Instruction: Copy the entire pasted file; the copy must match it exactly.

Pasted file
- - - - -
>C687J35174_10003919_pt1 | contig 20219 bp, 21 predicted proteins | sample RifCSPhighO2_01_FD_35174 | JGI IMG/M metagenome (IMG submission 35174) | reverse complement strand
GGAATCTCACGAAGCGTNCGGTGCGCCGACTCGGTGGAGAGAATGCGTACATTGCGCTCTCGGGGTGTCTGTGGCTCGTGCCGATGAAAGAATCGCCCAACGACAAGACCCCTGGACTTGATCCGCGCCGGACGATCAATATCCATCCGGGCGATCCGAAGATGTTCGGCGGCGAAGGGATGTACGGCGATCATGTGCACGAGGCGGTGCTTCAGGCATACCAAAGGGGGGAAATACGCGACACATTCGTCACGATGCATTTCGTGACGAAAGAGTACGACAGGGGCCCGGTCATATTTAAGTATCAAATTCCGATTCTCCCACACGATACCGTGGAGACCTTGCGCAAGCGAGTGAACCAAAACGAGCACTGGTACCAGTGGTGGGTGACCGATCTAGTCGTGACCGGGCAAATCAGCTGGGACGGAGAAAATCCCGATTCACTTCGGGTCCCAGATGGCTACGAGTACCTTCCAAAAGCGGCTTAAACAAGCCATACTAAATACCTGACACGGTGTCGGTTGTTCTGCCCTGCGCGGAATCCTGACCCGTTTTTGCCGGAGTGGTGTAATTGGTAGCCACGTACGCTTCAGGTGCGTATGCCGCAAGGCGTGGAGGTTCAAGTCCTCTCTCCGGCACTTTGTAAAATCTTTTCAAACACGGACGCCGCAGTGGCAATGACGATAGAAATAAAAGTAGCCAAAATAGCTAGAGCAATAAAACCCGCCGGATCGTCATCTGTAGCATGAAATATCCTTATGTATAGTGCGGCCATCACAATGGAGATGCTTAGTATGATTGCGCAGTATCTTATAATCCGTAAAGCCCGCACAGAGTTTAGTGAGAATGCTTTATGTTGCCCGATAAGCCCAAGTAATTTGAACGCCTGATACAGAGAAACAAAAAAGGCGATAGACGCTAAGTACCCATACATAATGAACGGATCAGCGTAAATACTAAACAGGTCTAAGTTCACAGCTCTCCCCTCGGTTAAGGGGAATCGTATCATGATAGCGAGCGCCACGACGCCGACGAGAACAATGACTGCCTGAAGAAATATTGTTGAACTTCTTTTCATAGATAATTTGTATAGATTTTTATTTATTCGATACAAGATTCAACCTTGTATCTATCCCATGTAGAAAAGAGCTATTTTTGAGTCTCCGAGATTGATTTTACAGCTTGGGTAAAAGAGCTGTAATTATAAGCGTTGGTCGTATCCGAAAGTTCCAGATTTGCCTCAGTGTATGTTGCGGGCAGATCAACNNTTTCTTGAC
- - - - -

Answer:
>C687J35174_10003919_pt1 | contig 20219 bp, 21 predicted proteins | sample RifCSPhighO2_01_FD_35174 | JGI IMG/M metagenome (IMG submission 35174) | reverse complement strand
GGAATCTCACGAAGCGTNCGGTGCGCCGACTCGGTGGAGAGAATGCGTACATTGCGCTCTCGGGGTGTCTGTGGCTCGTGCCGATGAAAGAATCGCCCAACGACAAGACCCCTGGACTTGATCCGCGCCGGACGATCAATATCCATCCGGGCGATCCGAAGATGTTCGGCGGCGAAGGGATGTACGGCGATCATGTGCACGAGGCGGTGCTTCAGGCATACCAAAGGGGGGAAATACGCGACACATTCGTCACGATGCATTTCGTGACGAAAGAGTACGACAGGGGCCCGGTCATATTTAAGTATCAAATTCCGATTCTCCCACACGATACCGTGGAGACCTTGCGCAAGCGAGTGAACCAAAACGAGCACTGGTACCAGTGGTGGGTGACCGATCTAGTCGTGACCGGGCAAATCAGCTGGGACGGAGAAAATCCCGATTCACTTCGGGTCCCAGATGGCTACGAGTACCTTCCAAAAGCGGCTTAAACAAGCCATACTAAATACCTGACACGGTGTCGGTTGTTCTGCCCTGCGCGGAATCCTGACCCGTTTTTGCCGGAGTGGTGTAATTGGTAGCCACGTACGCTTCAGGTGCGTATGCCGCAAGGCGTGGAGGTTCAAGTCCTCTCTCCGGCACTTTGTAAAATCTTTTCAAACACGGACGCCGCAGTGGCAATGACGATAGAAATAAAAGTAGCCAAAATAGCTAGAGCAATAAAACCCGCCGGATCGTCATCTGTAGCATGAAATATCCTTATGTATAGTGCGGCCATCACAATGGAGATGCTTAGTATGATTGCGCAGTATCTTATAATCCGTAAAGCCCGCACAGAGTTTAGTGAGAATGCTTTATGTTGCCCGATAAGCCCAAGTAATTTGAACGCCTGATACAGAGAAACAAAAAAGGCGATAGACGCTAAGTACCCATACATAATGAACGGATCAGCGTAAATACTAAACAGGTCTAAGTTCACAGCTCTCCCCTCGGTTAAGGGGAATCGTATCATGATAGCGAGCGCCACGACGCCGACGAGAACAATGACTGCCTGAAGAAATATTGTTGAACTTCTTTTCATAGATAATTTGTATAGATTTTTATTTATTCGATACAAGATTCAACCTTGTATCTATCCCATGTAGAAAAGAGCTATTTTTGAGTCTCCGAGATTGATTTTACAGCTTGGGTAAAAGAGCTGTAATTATAAGCGTTGGTCGTATCCGAAAGTTCCAGATTTGCCTCAGTGTATGTTGCGGGCAGATCAACNNTTTCTTGAC